Given this background, the recent news that the government considers Signal to be non-compliant with the IT rules because it has not implemented the traceability mandate and has not appointed grievance officers is puzzling for two reasons:
- The government has no leverage on Signal as it has no business interests in India, being a non-profit foundation.
So why would the government pull Signal into this? The simple answer is – floating a trial balloon to gauge reactions and also, signalling that it may get banned to the current user base and potential users.
Signal foundation can respond to this trial balloon in the following ways:
- They can simply ignore the news and choose not to respond.
- They can make a public statement that they would never comply with these demands and leave it be.
- They can do #2 above and also intervene or join cause with petitioners who have challenged these rules in various high courts across India.
Each of these responses has its own set of Pros and Cons. For instance, #1 (Ignore) is the weakest response and that might convince the government that WhatsApp is all alone in this, and continue to press on about how a company that sells user data can’t be trusted to guard user privacy, turn public opinion against it, win the court cases, and then undermine the entire construct of end-to-end encryption, by banning Signal later, like China.
A public response from Signal (#2) will strengthen user trust and will also allow Signal to grow its user base, but it will startle the government enough to raise the historical context of the British East India Company and paint Signal as an aggressor against Indian sovereignty, and raise the spectre of fake news, pornography, and other harms spreading through the platform and come out in the public (unlike anonymous officials giving quotes). This will create a Streisand effect and will drive more users towards Signal.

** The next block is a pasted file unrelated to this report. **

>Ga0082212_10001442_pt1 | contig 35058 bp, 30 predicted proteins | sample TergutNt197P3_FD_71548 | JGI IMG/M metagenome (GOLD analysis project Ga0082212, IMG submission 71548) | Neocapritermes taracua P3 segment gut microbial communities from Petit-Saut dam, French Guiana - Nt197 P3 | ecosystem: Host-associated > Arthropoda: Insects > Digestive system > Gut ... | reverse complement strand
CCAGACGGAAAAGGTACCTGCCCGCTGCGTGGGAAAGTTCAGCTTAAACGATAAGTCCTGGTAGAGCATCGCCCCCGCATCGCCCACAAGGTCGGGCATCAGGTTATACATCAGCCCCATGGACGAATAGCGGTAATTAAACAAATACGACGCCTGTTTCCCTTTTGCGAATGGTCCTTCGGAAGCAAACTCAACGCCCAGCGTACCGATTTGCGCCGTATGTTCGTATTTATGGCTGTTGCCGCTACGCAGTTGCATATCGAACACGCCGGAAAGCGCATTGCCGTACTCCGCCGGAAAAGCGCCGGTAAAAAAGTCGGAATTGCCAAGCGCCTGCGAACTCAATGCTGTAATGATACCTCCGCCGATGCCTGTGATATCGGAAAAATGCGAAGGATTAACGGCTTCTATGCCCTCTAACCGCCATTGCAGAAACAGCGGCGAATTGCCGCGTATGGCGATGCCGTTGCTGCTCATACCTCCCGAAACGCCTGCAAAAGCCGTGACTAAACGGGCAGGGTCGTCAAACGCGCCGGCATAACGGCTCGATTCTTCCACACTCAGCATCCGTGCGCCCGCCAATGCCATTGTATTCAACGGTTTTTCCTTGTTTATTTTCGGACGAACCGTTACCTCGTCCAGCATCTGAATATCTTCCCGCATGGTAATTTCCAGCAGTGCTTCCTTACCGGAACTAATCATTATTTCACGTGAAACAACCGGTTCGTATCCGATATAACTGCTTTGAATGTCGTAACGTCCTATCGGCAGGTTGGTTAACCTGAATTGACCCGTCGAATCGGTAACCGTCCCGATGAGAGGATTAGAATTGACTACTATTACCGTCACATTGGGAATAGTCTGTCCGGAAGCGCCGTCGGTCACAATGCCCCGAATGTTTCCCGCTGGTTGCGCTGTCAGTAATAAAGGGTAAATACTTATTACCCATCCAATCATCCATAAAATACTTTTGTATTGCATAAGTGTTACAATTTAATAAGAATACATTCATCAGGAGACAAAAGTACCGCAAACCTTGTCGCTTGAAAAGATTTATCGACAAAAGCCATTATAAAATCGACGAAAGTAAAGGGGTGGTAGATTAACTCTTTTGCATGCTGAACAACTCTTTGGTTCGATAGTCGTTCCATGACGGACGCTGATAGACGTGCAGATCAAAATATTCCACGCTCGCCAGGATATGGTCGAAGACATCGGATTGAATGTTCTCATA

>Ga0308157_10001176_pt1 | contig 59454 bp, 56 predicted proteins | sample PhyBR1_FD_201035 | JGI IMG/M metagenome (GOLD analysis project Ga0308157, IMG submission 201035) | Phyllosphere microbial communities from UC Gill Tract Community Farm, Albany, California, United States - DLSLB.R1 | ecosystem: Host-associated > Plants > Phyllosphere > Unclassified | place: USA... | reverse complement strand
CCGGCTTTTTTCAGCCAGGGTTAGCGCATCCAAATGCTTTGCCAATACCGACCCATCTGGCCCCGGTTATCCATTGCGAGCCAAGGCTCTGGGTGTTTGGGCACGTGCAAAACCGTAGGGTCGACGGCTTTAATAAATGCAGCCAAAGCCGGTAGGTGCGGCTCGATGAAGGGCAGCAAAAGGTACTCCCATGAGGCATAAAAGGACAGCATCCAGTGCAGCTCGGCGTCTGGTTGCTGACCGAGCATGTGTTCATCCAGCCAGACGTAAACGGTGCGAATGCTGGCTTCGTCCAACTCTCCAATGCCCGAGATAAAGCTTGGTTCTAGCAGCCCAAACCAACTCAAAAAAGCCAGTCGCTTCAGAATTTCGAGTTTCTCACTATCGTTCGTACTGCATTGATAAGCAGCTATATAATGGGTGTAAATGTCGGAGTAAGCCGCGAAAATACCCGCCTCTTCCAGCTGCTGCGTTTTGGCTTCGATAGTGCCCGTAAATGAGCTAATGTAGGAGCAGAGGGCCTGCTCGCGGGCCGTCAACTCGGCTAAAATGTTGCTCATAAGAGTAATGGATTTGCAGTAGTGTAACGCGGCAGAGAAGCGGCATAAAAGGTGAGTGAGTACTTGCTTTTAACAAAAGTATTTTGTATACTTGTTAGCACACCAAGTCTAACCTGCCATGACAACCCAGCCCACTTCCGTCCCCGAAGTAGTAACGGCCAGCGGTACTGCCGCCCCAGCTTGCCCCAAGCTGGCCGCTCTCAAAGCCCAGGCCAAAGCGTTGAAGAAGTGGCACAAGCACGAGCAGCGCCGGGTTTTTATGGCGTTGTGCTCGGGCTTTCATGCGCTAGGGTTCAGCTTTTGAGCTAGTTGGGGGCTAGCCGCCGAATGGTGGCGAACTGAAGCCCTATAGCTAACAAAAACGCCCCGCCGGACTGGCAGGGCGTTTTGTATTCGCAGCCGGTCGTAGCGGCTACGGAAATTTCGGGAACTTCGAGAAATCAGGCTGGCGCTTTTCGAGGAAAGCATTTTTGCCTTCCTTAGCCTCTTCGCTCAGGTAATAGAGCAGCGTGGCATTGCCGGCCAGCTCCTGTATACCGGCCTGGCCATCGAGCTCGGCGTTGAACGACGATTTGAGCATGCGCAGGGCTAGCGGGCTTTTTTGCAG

Joining other petitioners in the litigation against the IT rules (#3) is the strongest response with non-profits such as Internet Freedom Foundation (IFF), will focus public attention not just on Signal, but also towards the technology of end-to-end encryption and the various aspects of free speech it enables. This option also has the added advantage of blunting criticism that Signal behaves like the erstwhile East India Company, raising the discourse level on encryption and technology in the public domain and increasing the chance that these rules might be struck down by the courts.
Anand Venkatanarayanan is a cybersecurity expert. Views expressed here are personal and do not reflect the views of his employer or of MediaNama
This article — originally posted here — has been cross-posted with permission.